[ocr errors]

By

16!!TA By my regard, but killed pone fo: Camillo, As you are certainly a gentleman, Clerk-like experienc'd, (which no less adorns Our gentry, than our parents noble names, In whore fuccess we are gentle) I befeech you, you know ought which does behove my knowledge Thereof to be inform’d, imprison't not In ignorant concealment,

Cam. I may not answer,

Pol. A fickness caught of me, and yet I well ?
I must be answer'd. Doft thou hear, Carnillo,
I conjure thee by all the parts of man,
Which honour does acknowledge, whereof the leaf
Is not this suit of mine, that thou declare
What incidency thou dost guess of harm
Is creeping towards me ; how far off, how aear,
Which way to be prevented, if to be;
If not, how best to bear it.

Cam. Sir, I'll tell you,
Since I am charg'd in honour, and by him
That I think honourable ; therefore mark my copafel,
Which must be ev?n as swiftly follow'd as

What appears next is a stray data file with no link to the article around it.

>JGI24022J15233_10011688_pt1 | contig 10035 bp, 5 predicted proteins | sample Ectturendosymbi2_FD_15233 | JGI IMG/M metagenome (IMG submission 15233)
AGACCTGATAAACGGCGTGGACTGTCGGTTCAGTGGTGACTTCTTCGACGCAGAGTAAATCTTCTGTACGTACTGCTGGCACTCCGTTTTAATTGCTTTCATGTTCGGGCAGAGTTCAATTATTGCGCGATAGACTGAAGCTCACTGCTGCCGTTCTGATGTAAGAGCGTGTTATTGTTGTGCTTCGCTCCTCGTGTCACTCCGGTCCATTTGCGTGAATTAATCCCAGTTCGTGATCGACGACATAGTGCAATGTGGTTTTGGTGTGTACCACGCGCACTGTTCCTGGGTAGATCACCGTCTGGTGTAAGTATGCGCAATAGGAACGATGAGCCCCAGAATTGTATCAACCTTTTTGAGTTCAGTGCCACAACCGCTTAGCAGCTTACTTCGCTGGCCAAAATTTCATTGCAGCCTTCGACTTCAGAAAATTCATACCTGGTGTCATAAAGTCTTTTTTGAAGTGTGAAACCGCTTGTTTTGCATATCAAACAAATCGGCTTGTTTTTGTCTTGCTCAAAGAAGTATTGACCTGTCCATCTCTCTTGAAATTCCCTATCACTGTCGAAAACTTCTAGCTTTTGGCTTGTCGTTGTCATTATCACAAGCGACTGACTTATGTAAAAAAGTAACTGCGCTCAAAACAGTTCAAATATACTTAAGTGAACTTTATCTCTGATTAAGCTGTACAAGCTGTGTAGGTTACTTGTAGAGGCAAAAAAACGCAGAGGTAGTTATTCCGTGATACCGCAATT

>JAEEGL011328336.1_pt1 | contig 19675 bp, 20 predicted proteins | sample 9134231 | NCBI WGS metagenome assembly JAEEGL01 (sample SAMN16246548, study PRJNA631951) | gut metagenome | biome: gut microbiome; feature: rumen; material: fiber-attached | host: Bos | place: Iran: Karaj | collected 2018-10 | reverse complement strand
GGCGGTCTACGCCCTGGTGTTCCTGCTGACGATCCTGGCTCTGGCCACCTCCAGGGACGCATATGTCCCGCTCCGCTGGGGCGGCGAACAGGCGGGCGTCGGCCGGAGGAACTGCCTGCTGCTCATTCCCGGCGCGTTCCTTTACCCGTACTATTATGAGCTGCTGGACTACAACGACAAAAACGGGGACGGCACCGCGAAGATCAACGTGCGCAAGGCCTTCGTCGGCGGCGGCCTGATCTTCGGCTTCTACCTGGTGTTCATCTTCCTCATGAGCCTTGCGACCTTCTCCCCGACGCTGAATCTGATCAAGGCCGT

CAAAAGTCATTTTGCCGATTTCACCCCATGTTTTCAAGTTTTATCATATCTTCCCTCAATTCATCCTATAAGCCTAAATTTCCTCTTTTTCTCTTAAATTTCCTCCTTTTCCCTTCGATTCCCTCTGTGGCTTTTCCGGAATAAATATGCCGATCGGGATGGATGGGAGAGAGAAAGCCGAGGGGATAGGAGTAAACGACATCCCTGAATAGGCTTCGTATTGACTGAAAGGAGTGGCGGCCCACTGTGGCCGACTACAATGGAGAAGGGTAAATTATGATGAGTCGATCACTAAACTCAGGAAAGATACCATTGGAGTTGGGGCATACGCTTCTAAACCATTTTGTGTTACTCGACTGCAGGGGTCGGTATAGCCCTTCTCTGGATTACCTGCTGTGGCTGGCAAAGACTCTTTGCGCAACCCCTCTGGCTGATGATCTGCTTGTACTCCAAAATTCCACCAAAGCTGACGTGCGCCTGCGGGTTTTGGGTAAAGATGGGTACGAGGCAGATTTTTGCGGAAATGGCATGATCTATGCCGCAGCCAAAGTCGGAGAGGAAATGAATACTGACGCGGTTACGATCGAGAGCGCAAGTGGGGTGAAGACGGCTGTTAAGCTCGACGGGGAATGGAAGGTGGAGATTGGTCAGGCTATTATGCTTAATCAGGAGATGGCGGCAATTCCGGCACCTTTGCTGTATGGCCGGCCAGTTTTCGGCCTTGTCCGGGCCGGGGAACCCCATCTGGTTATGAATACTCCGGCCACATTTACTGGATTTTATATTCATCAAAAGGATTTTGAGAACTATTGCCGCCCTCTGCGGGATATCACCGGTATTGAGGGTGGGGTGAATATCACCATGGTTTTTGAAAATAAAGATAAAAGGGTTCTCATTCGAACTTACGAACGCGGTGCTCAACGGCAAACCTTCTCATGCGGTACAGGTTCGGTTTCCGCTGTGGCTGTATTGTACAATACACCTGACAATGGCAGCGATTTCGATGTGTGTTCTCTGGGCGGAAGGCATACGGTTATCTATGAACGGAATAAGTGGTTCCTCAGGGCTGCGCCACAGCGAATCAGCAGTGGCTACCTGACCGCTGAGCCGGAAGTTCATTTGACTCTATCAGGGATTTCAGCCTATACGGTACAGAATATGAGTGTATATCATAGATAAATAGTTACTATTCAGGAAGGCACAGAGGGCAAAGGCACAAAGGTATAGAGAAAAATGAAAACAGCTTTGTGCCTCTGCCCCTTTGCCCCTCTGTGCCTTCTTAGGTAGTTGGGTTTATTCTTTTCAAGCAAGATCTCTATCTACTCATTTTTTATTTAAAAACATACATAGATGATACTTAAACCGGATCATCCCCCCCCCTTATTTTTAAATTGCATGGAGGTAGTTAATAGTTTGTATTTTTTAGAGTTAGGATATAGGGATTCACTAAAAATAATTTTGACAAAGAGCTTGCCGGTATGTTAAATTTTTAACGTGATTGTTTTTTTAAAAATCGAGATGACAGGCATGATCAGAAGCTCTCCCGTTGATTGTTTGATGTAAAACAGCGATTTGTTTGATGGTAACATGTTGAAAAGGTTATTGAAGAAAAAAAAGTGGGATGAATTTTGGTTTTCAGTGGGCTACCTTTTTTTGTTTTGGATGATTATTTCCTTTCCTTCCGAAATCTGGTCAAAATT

I mean to utter it ; or both your self and me
Cry lost, and so good night.

Pol. On, good Camilla.
Com. 'I am appointed, Sir, to murder you.
Pol. By whom, Camillo
Cam. By the King.
Pol. For what?

Cam. He thinks, nay, with all confidence he fwcars,
Asbe had seen't, or been an instrument
To vice you to't, that you have toucht his Queen
Forbiddenly.

Pol. Oh then, my best blood turn
To an infected gelly, and my name
Be yoak’d with his that did betray the bef!
Turn then my freshest reputation to
A lavour, that may Atrike the dullest noftril
Where I arrive ; and my approach be hund,
Success here is to be under kood in the same sense as Suecetina.

Nay,

« PreviousContinue »